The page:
It’s no wonder this worker is grimacing in pain. Is there a better—and safer—technique he could be using to lift these boxes?

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Workers must often lift, move or otherwise handle various materials as part of their jobs. But when handling materials manually, they’re at risk of getting hurt and developing musculoskeletal injuries (MSIs), such as shoulder, neck or wrist sprains.

For example, using an unsafe technique to lift items, particularly heavy ones, can result in back injuries. Just look at the worker in this picture: He’s bent over and not using his legs to lift the boxes, which puts undue strain on his back and can cause an injury.


The OHS laws contain requirements to protect workers when manually moving materials in general. To comply with these requirements, take these basic five steps:

  1. Determine whether materials can be moved mechanically, such as with a forklift;
  2. If not, assess the risks of moving the materials manually (use this Lifting Hazard Assessment Checklist);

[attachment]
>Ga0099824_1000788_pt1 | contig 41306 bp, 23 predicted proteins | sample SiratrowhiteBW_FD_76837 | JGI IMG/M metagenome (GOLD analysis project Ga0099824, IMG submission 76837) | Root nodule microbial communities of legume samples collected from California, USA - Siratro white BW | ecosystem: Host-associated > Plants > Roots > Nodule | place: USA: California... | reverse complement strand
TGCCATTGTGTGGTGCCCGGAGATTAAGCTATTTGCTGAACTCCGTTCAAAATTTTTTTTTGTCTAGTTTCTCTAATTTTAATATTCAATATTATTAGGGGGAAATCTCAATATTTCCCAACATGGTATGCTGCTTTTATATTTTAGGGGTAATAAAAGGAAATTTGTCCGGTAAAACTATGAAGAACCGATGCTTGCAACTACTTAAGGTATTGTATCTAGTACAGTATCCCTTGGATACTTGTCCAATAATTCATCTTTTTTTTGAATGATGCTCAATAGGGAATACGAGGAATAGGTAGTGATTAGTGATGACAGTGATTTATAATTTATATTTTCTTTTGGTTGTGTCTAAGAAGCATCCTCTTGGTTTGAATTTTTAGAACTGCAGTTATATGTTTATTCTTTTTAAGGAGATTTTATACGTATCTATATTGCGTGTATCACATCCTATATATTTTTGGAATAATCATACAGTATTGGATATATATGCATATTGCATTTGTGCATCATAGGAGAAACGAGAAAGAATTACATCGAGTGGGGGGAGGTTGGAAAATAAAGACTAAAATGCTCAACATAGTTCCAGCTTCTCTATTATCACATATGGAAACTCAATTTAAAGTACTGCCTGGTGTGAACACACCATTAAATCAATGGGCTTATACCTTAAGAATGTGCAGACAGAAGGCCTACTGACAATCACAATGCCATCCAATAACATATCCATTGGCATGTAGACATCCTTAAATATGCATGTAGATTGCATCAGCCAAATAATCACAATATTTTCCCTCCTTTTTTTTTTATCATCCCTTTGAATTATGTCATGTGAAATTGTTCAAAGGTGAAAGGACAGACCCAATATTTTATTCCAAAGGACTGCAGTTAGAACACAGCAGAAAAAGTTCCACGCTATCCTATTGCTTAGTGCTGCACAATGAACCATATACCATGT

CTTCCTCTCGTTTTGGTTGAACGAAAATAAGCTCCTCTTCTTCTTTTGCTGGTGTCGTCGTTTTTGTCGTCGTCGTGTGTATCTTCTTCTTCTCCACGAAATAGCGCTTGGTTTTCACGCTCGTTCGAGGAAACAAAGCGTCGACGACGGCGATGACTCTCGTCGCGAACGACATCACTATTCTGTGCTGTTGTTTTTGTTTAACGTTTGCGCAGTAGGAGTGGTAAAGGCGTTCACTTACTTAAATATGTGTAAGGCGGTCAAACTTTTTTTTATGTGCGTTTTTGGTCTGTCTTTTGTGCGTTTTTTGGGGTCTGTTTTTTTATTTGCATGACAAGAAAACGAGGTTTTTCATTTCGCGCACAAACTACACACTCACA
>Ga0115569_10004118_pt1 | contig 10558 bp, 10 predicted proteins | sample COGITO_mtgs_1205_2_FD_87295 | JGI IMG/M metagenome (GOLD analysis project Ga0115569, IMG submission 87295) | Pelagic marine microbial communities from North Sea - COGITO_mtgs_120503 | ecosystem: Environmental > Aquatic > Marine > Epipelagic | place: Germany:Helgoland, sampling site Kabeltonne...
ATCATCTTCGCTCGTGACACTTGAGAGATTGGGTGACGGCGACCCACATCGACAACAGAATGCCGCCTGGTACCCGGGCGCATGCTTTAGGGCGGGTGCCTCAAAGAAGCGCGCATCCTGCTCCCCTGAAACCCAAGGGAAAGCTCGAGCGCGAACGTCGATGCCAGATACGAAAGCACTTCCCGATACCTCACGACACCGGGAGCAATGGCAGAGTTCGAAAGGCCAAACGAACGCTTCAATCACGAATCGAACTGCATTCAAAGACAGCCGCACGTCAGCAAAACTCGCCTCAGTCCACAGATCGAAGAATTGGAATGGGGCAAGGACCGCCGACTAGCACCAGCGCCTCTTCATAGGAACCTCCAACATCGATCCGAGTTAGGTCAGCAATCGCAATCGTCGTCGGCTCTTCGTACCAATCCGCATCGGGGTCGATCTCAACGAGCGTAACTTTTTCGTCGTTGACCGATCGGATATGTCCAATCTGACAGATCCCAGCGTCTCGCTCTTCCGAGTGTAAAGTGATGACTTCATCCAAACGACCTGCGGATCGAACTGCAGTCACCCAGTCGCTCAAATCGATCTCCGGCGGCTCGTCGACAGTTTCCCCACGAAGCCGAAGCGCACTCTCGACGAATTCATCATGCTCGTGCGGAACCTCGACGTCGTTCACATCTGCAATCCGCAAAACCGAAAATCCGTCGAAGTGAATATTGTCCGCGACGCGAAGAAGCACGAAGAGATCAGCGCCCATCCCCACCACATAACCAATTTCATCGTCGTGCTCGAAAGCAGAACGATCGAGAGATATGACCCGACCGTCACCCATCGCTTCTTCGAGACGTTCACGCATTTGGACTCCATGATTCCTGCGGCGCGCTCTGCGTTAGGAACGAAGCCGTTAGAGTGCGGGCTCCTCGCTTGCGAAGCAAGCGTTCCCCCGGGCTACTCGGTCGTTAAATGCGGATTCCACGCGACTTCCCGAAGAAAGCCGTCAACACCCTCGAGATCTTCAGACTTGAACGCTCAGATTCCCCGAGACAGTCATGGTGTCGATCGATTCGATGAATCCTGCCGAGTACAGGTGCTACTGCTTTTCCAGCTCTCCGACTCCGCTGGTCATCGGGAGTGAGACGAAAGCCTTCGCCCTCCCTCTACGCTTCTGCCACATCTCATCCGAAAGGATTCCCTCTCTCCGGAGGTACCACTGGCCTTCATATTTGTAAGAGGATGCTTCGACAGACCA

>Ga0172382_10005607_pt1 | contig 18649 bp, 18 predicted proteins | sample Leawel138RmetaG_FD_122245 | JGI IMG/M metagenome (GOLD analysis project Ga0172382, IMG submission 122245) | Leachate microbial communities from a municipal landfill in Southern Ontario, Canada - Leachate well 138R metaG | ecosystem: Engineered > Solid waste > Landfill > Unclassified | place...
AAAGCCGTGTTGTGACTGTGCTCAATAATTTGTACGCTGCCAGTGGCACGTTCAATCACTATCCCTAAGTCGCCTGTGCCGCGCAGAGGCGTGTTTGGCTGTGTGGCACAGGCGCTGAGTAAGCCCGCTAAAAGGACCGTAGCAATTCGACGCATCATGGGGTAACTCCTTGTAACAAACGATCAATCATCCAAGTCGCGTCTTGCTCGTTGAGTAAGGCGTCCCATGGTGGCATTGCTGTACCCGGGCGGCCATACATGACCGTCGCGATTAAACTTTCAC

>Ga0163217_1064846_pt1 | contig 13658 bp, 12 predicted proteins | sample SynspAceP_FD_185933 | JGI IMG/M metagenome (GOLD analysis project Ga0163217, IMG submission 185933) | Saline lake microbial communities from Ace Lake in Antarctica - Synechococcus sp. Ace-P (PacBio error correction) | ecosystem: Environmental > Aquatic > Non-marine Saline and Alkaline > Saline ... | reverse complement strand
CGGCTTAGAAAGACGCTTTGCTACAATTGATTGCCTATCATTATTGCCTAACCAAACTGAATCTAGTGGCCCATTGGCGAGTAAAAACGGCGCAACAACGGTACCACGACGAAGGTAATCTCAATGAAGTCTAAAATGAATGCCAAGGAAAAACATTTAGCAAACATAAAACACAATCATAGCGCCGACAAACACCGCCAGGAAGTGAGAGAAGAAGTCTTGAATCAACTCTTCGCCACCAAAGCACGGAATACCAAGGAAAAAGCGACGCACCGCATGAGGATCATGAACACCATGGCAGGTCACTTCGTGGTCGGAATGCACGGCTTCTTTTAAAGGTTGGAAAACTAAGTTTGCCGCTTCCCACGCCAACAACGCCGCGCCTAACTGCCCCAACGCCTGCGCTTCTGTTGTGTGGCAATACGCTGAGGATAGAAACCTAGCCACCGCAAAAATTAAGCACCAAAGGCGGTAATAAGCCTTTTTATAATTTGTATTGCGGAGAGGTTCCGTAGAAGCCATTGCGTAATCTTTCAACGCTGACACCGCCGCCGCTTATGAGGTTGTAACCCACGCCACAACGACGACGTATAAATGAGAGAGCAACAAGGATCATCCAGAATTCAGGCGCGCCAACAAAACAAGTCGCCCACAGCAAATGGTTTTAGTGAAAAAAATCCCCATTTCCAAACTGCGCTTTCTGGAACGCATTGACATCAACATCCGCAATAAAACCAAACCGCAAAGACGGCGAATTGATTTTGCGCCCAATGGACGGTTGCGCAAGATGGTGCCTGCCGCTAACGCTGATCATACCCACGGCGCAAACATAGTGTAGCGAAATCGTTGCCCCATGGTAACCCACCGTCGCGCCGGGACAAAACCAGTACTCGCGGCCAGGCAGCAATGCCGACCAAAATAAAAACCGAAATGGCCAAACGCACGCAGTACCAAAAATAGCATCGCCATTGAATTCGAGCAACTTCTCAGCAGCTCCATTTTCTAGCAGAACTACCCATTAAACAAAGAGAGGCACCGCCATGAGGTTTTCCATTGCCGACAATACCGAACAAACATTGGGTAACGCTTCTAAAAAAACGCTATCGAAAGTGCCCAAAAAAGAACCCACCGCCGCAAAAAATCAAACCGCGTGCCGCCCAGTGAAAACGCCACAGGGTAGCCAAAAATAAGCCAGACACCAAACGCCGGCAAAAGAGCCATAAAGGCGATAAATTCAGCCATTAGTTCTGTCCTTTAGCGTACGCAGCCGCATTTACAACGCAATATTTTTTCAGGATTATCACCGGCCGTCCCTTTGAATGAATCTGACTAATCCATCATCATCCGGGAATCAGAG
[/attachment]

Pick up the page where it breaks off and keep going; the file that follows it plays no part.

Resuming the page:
3. Adapt the materials to eliminate or reduce any risks to workers;
  4. Develop methods for safely lifting and moving materials, such as the “freestyle technique”; and
  5. Train workers on these safe work practices. For example, give them this toolbox talk handout on lifting safety.


The National Safety Council recommends that workers follow these dos and don’ts when lifting:


• Eliminate manual lifting whenever possible to help reduce injuries.

• Stay in good physical shape if lifting items is part of your job.

• Keep the item you’re lifting close to your body. Ensure your feet are close to the load, stand in a stable position with your feet pointed in the direction you’re moving and lift mostly by straightening your legs.

• Keep materials within easy reach and have handling aids around in case you need them.

• Make sure you have a good grip on any item you try to lift. Test the weight and balance of items before moving them. If an item’s too heavy, use a mechanical lifting device or ask a co-worker for help.


• Twist your back or bend in a sideways direction.

• Attempt to lift or lower an object if you’re in an awkward position.

• Feel compelled to lift an item that’s too heavy—get help instead.

• Lift or lower an object if your arms are extended.

• Continue to lift an item if you realize it’s too heavy.

• Lift above your shoulders or below your knees.